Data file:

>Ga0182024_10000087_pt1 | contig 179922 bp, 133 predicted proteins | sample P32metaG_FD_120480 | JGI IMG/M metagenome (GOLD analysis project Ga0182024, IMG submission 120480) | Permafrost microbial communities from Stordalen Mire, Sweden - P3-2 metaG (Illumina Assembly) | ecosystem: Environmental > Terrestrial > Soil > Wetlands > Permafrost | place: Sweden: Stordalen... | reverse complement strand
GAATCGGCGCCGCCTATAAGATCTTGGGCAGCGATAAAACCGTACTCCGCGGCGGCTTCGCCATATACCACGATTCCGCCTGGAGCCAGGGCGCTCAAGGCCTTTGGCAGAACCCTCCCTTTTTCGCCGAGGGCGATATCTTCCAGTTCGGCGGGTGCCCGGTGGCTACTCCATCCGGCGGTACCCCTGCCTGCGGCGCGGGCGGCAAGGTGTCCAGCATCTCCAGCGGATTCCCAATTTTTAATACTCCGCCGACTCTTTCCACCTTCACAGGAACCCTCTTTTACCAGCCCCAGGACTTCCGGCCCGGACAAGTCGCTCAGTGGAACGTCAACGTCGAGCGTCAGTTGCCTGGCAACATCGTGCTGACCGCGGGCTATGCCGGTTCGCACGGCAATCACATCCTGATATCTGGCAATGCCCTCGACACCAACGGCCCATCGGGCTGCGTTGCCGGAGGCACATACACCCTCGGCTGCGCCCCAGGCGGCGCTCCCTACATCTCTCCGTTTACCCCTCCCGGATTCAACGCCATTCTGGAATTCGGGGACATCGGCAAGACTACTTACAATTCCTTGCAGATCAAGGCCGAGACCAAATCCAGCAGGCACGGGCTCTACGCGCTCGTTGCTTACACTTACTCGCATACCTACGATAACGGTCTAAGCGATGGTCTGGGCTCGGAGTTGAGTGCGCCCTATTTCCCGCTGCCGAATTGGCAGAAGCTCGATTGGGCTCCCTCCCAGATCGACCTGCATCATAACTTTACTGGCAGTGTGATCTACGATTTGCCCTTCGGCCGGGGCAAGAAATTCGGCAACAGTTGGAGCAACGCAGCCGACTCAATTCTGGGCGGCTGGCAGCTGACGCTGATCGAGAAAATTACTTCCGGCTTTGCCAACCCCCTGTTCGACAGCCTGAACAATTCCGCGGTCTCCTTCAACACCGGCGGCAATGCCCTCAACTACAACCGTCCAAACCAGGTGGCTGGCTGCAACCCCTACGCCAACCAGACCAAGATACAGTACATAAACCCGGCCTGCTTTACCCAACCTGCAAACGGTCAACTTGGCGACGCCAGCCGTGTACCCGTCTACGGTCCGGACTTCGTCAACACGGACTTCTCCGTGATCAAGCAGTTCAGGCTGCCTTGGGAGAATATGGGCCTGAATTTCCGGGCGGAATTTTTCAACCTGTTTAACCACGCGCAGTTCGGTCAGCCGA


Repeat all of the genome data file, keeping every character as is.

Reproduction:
>Ga0182024_10000087_pt1 | contig 179922 bp, 133 predicted proteins | sample P32metaG_FD_120480 | JGI IMG/M metagenome (GOLD analysis project Ga0182024, IMG submission 120480) | Permafrost microbial communities from Stordalen Mire, Sweden - P3-2 metaG (Illumina Assembly) | ecosystem: Environmental > Terrestrial > Soil > Wetlands > Permafrost | place: Sweden: Stordalen... | reverse complement strand
GAATCGGCGCCGCCTATAAGATCTTGGGCAGCGATAAAACCGTACTCCGCGGCGGCTTCGCCATATACCACGATTCCGCCTGGAGCCAGGGCGCTCAAGGCCTTTGGCAGAACCCTCCCTTTTTCGCCGAGGGCGATATCTTCCAGTTCGGCGGGTGCCCGGTGGCTACTCCATCCGGCGGTACCCCTGCCTGCGGCGCGGGCGGCAAGGTGTCCAGCATCTCCAGCGGATTCCCAATTTTTAATACTCCGCCGACTCTTTCCACCTTCACAGGAACCCTCTTTTACCAGCCCCAGGACTTCCGGCCCGGACAAGTCGCTCAGTGGAACGTCAACGTCGAGCGTCAGTTGCCTGGCAACATCGTGCTGACCGCGGGCTATGCCGGTTCGCACGGCAATCACATCCTGATATCTGGCAATGCCCTCGACACCAACGGCCCATCGGGCTGCGTTGCCGGAGGCACATACACCCTCGGCTGCGCCCCAGGCGGCGCTCCCTACATCTCTCCGTTTACCCCTCCCGGATTCAACGCCATTCTGGAATTCGGGGACATCGGCAAGACTACTTACAATTCCTTGCAGATCAAGGCCGAGACCAAATCCAGCAGGCACGGGCTCTACGCGCTCGTTGCTTACACTTACTCGCATACCTACGATAACGGTCTAAGCGATGGTCTGGGCTCGGAGTTGAGTGCGCCCTATTTCCCGCTGCCGAATTGGCAGAAGCTCGATTGGGCTCCCTCCCAGATCGACCTGCATCATAACTTTACTGGCAGTGTGATCTACGATTTGCCCTTCGGCCGGGGCAAGAAATTCGGCAACAGTTGGAGCAACGCAGCCGACTCAATTCTGGGCGGCTGGCAGCTGACGCTGATCGAGAAAATTACTTCCGGCTTTGCCAACCCCCTGTTCGACAGCCTGAACAATTCCGCGGTCTCCTTCAACACCGGCGGCAATGCCCTCAACTACAACCGTCCAAACCAGGTGGCTGGCTGCAACCCCTACGCCAACCAGACCAAGATACAGTACATAAACCCGGCCTGCTTTACCCAACCTGCAAACGGTCAACTTGGCGACGCCAGCCGTGTACCCGTCTACGGTCCGGACTTCGTCAACACGGACTTCTCCGTGATCAAGCAGTTCAGGCTGCCTTGGGAGAATATGGGCCTGAATTTCCGGGCGGAATTTTTCAACCTGTTTAACCACGCGCAGTTCGGTCAGCCGA